Two Jesses: Shadows Over Innistrad Flavor Review

The flavor is perfect. Review over.

Jesse K: Boo! Hope I didn’t spook you too much, but I make no apologies, because we’re back in Innistrad now. I am thrilled. A long-awaited (maybe not that long-awaited) return to one of Magic’s most beloved planes, remembered for its excellent flavor, powerful cards, and top-notch limited format. What could go wrong?

Jesse T: The first time we visited Innistrad, it was in the fall. Just in time for Halloween, we were introduced to a host of vampires, werewolves, and zombies from the darkest corners of the gothic horror genre. This year, just in time for Easter, we have all of those exact same things miraculously rising from the dead.

K: In all seriousness, the set looks great, and I’m excited that we finally get to review something that earns our enthusiasm. Today we’ll be looking at the mechanics, themes, and major players in the Shadows over Innistrad story and how they all work together to create the overall feel of the set.

T: It’s pretty tough to say anything bad about Innistrad, but we’ll do our best. There was certainly enough unused material from the first block to fill several supplemental products and core sets, so a return to the eldritch plane seemed inevitable. Does the horror go deeper than we ever imagined, or are we just digging up a shallow grave? Read on, if you dare!

Themes and Mechanics

Horror Tropes

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K: Now showing at your local Innistrad Multiplex: 13 Ghosts, Poltergeist, Children of the Corn, and, apparently, Resident Evil 2. This is my favorite part of Innistrad as a plane. Apparently (and thankfully) we didn’t exhaust all of these the first time we were here, so there are plenty of top-down, highly flavorful, evocative cards on display. We’re clearly double dipping to some extent here, with our second attempt at ‘witch who curses you upon her death’ and ‘mad scientist experiments with lightning’, for example. This makes me sort of sad, since it means we may in fact be running out of Innistrad material, and it’s a shame to think of leaving this plane behind for good, having mined it of all it’s natural horror movie resources. The return set manages to put a bit of a twist on these themes by erring more on the side of the horror-mystery and Lovecraft sub-genres. There’s definitely some B-grade material as well, which makes the set a funny combination of home runs (the blob), base-hits (shard of broken glass), and walks (star-nosed mole). Thankfully, there are few outright strikeouts (ghost… that works at a pharmacy?). Why have I fallen into a pit of baseball metaphors? I guess someone will just have to investigate my madness.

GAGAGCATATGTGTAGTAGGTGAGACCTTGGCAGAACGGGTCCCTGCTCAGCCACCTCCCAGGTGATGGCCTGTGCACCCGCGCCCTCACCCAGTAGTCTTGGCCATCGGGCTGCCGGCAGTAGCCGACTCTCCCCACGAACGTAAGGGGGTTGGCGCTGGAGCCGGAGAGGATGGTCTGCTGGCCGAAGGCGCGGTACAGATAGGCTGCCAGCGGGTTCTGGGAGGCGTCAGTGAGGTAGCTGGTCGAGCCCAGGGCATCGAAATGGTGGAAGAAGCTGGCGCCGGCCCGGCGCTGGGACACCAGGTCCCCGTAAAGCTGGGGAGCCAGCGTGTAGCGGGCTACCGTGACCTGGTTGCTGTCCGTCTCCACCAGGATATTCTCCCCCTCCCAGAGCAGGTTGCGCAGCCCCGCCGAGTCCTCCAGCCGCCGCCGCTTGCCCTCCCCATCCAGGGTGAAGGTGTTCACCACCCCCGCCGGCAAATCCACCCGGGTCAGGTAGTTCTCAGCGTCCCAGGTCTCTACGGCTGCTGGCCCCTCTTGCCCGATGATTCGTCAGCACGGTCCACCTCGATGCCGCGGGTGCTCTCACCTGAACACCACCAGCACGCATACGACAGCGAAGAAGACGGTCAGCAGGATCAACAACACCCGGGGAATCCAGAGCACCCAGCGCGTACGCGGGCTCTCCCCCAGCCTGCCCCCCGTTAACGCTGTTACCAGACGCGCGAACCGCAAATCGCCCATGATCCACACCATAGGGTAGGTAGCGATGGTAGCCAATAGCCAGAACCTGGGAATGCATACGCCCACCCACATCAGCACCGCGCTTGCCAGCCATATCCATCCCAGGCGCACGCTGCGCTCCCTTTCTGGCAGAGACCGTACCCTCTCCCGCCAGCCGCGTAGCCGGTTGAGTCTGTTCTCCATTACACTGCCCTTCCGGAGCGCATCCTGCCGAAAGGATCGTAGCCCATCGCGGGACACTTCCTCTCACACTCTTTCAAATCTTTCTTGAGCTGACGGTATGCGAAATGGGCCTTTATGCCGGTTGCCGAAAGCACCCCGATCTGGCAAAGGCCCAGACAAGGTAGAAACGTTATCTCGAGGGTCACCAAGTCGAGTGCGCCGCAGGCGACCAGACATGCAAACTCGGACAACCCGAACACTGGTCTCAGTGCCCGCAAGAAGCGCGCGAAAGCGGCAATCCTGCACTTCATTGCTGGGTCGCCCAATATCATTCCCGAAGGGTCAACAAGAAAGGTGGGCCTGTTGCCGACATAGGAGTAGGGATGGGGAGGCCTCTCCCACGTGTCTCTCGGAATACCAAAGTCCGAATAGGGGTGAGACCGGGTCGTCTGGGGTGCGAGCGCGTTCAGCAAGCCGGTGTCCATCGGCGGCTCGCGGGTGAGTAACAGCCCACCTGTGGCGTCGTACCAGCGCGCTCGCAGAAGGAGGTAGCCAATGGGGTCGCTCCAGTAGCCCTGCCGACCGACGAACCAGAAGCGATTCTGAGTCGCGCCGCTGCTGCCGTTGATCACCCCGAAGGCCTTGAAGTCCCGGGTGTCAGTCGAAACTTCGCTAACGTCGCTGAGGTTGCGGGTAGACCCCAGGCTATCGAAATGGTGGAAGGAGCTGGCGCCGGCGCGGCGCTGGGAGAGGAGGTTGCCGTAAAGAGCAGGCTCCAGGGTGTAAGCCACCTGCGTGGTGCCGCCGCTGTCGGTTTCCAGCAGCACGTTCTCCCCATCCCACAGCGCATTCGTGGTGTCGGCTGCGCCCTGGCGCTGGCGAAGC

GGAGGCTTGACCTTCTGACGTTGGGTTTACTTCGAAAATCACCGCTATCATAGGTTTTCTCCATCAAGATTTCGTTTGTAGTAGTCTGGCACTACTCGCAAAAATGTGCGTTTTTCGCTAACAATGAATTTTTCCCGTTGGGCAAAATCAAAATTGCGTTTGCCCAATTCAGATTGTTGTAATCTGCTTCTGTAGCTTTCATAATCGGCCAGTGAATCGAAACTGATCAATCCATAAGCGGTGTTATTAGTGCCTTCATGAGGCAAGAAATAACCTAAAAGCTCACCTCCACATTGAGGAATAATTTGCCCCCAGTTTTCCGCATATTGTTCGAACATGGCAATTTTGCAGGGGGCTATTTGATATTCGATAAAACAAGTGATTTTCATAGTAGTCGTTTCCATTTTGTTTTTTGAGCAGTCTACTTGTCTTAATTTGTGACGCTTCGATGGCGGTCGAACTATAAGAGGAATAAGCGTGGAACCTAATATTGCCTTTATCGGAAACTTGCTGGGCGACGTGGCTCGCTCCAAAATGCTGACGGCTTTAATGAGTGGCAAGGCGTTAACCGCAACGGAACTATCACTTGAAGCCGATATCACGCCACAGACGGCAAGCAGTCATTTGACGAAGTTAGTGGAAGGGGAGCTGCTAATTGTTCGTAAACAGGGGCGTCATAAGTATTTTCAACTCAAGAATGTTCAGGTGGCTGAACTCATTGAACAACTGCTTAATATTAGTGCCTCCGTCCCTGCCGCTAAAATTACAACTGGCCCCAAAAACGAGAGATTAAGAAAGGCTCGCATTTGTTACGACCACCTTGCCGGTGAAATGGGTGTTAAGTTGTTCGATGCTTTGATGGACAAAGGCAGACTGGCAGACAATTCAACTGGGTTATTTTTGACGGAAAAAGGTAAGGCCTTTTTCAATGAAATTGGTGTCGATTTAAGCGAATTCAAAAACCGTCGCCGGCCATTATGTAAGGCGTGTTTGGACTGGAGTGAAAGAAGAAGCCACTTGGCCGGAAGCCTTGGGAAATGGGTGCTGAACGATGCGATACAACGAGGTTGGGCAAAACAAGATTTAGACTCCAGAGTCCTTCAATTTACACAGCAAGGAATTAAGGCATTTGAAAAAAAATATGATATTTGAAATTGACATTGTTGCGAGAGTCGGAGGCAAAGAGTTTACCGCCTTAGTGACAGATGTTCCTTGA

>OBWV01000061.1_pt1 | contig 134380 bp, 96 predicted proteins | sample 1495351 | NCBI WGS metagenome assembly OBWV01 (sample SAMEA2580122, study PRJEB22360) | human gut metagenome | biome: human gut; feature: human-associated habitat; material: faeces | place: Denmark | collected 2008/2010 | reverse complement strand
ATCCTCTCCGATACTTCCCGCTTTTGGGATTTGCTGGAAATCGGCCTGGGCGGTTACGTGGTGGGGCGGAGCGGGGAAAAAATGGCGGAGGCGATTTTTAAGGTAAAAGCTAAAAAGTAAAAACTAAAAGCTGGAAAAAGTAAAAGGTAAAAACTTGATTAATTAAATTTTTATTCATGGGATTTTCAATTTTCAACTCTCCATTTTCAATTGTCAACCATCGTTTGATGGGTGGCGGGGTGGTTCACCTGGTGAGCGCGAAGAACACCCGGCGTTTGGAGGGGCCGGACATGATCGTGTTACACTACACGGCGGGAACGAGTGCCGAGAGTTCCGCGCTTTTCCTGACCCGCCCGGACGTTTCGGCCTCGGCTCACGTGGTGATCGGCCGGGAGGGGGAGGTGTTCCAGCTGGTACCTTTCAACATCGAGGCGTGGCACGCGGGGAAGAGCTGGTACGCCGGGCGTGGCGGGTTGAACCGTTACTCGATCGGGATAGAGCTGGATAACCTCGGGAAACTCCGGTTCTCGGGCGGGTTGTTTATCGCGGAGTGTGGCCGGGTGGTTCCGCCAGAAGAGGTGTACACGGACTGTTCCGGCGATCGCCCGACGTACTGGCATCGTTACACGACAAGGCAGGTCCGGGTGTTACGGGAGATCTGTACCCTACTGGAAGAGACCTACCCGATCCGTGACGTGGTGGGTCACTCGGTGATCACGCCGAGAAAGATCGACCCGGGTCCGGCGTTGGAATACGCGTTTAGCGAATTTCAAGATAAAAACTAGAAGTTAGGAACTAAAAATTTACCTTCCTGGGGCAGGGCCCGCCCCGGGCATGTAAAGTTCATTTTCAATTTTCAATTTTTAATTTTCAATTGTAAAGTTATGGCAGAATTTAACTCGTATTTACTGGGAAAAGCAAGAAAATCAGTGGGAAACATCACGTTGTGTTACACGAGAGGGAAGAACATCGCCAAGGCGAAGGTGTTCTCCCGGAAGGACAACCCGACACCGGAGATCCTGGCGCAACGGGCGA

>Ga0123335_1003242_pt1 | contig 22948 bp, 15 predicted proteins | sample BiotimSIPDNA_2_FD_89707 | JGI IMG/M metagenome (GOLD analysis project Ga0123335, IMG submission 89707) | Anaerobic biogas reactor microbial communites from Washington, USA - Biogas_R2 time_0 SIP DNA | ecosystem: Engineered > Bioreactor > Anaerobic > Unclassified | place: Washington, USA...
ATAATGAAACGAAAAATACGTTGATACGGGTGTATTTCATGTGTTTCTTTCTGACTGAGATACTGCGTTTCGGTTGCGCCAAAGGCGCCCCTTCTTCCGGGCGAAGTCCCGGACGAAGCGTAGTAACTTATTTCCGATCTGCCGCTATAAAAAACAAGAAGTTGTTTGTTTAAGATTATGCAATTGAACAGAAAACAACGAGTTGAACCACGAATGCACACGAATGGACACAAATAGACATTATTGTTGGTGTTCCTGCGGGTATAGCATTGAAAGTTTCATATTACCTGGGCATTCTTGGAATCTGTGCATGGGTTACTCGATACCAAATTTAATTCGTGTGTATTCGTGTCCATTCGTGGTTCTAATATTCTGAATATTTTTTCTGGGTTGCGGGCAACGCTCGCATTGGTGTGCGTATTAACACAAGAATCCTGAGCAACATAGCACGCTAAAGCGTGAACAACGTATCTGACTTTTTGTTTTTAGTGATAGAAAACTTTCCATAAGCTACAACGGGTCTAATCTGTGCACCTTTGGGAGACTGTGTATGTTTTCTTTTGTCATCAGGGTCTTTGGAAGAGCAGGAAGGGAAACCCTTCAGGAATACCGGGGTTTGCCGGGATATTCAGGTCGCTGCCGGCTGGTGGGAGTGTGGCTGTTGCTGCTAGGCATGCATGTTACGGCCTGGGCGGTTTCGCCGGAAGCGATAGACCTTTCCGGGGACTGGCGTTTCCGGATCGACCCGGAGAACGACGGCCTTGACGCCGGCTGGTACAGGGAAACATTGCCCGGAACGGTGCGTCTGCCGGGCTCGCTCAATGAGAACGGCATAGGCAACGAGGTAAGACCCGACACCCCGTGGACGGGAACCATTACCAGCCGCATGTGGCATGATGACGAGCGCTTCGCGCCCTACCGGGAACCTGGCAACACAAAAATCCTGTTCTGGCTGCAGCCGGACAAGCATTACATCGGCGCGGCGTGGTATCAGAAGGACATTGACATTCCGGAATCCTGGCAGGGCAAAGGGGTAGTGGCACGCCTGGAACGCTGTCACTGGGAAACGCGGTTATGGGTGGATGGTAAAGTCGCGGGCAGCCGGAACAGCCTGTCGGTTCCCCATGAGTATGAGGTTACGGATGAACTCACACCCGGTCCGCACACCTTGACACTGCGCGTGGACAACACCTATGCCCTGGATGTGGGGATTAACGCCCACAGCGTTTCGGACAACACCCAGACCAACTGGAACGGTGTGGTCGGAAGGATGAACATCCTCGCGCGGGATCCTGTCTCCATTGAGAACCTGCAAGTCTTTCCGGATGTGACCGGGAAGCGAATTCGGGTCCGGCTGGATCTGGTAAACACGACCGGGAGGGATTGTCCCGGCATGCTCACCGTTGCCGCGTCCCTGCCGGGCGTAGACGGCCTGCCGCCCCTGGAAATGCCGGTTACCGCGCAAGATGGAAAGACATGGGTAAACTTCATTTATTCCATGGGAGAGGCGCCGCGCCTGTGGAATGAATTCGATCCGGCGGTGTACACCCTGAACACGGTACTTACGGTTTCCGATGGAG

T: You barely dugout of that one. Innistrad has such rich, full-bodied flavor that you can essentially take any random handful of cards (as depicted above) and find more evocative designs than anything we’ve seen in the past year or so. Some of the names alone are enough to set the stage, like Just the Wind, Startled Awake, and Behold the Beyond. The set itself is even named after a Lovecraft anthology! There’s actually a fun game you can play: See how many complete sentences you can make using only the names of cards in this set. Incorrigible Youths Hope Against Hope From Under the Floorboards. Pieces of the Puzzle Survive the Night Ever After. Fevered Visions Rise from the Tides To the Slaughter. I don’t know whose idea it was to start naming cards after prepositional phrases, but thank you. Try it out! Aim High! Harness the Storm!

Double-Faced Cards

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K: Transformation is such a prevalent horror trope that it was an absolutely brilliant move to nail down the way to capture it within the game for this block. Double-faced cards are kind of a hassle rules and gameplay wise, but boy oh boy is the flavor worth it. Most of the set’s biggest winners come from here, and it’s easy to see why. Each double-faced card tells a little story: The foolhardy ship brings something in the ice back to the port, and an unspeakable horror is loosed upon the town; A kindly stranger turns out to be a demonic witch; A Thraben Gargoyle comes alive, and evil can’t survive. The way werewolves transform is another little triumph. While it’s not a perfect match for the usual full-moon requirement, it feels cyclical and only partially in your own control. The in-game feel of these cards was always great in the original set, and they were well worth the baggage. It looks like more of the same here.

T: The double-faced cards are easily some of the best in the set. Even a random no-account common werewolf like Hinterland Logger tells its own self-contained story. In fact, I think if you count the front and back of the card, Hinterland Logger may have more lines of text written about her in existence than Arlinn Kord does.